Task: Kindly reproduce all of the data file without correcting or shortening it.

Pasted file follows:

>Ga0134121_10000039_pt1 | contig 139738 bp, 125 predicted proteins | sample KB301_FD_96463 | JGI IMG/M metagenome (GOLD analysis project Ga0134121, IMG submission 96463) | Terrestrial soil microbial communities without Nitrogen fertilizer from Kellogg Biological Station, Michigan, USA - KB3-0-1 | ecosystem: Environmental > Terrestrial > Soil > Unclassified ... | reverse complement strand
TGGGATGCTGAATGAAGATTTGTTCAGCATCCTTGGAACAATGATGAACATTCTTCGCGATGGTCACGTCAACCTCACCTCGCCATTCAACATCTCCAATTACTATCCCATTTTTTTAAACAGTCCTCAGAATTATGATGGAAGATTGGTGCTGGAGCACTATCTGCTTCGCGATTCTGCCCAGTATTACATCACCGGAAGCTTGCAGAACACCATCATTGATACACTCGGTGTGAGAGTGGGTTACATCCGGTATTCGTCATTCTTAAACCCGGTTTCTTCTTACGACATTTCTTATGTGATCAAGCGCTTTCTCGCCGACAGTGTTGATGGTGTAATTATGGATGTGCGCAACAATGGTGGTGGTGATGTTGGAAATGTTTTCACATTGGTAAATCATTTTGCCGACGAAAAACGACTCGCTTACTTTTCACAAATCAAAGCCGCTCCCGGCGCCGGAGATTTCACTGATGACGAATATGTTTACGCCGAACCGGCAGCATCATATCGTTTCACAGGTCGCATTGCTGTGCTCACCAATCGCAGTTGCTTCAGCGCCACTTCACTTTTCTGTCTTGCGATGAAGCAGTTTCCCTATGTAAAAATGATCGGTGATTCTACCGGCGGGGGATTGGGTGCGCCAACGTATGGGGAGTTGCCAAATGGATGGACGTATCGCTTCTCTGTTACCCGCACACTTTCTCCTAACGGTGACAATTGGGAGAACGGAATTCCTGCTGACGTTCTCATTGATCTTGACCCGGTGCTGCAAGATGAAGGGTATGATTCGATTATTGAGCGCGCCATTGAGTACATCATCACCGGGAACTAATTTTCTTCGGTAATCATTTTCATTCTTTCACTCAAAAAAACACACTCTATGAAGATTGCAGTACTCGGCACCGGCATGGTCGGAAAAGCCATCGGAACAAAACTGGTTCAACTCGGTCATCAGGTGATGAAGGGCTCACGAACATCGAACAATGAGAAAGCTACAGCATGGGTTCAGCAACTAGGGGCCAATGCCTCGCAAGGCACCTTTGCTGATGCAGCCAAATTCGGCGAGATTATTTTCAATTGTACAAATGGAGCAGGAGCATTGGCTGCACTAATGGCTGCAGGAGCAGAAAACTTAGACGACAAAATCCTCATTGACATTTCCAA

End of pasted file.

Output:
>Ga0134121_10000039_pt1 | contig 139738 bp, 125 predicted proteins | sample KB301_FD_96463 | JGI IMG/M metagenome (GOLD analysis project Ga0134121, IMG submission 96463) | Terrestrial soil microbial communities without Nitrogen fertilizer from Kellogg Biological Station, Michigan, USA - KB3-0-1 | ecosystem: Environmental > Terrestrial > Soil > Unclassified ... | reverse complement strand
TGGGATGCTGAATGAAGATTTGTTCAGCATCCTTGGAACAATGATGAACATTCTTCGCGATGGTCACGTCAACCTCACCTCGCCATTCAACATCTCCAATTACTATCCCATTTTTTTAAACAGTCCTCAGAATTATGATGGAAGATTGGTGCTGGAGCACTATCTGCTTCGCGATTCTGCCCAGTATTACATCACCGGAAGCTTGCAGAACACCATCATTGATACACTCGGTGTGAGAGTGGGTTACATCCGGTATTCGTCATTCTTAAACCCGGTTTCTTCTTACGACATTTCTTATGTGATCAAGCGCTTTCTCGCCGACAGTGTTGATGGTGTAATTATGGATGTGCGCAACAATGGTGGTGGTGATGTTGGAAATGTTTTCACATTGGTAAATCATTTTGCCGACGAAAAACGACTCGCTTACTTTTCACAAATCAAAGCCGCTCCCGGCGCCGGAGATTTCACTGATGACGAATATGTTTACGCCGAACCGGCAGCATCATATCGTTTCACAGGTCGCATTGCTGTGCTCACCAATCGCAGTTGCTTCAGCGCCACTTCACTTTTCTGTCTTGCGATGAAGCAGTTTCCCTATGTAAAAATGATCGGTGATTCTACCGGCGGGGGATTGGGTGCGCCAACGTATGGGGAGTTGCCAAATGGATGGACGTATCGCTTCTCTGTTACCCGCACACTTTCTCCTAACGGTGACAATTGGGAGAACGGAATTCCTGCTGACGTTCTCATTGATCTTGACCCGGTGCTGCAAGATGAAGGGTATGATTCGATTATTGAGCGCGCCATTGAGTACATCATCACCGGGAACTAATTTTCTTCGGTAATCATTTTCATTCTTTCACTCAAAAAAACACACTCTATGAAGATTGCAGTACTCGGCACCGGCATGGTCGGAAAAGCCATCGGAACAAAACTGGTTCAACTCGGTCATCAGGTGATGAAGGGCTCACGAACATCGAACAATGAGAAAGCTACAGCATGGGTTCAGCAACTAGGGGCCAATGCCTCGCAAGGCACCTTTGCTGATGCAGCCAAATTCGGCGAGATTATTTTCAATTGTACAAATGGAGCAGGAGCATTGGCTGCACTAATGGCTGCAGGAGCAGAAAACTTAGACGACAAAATCCTCATTGACATTTCCAA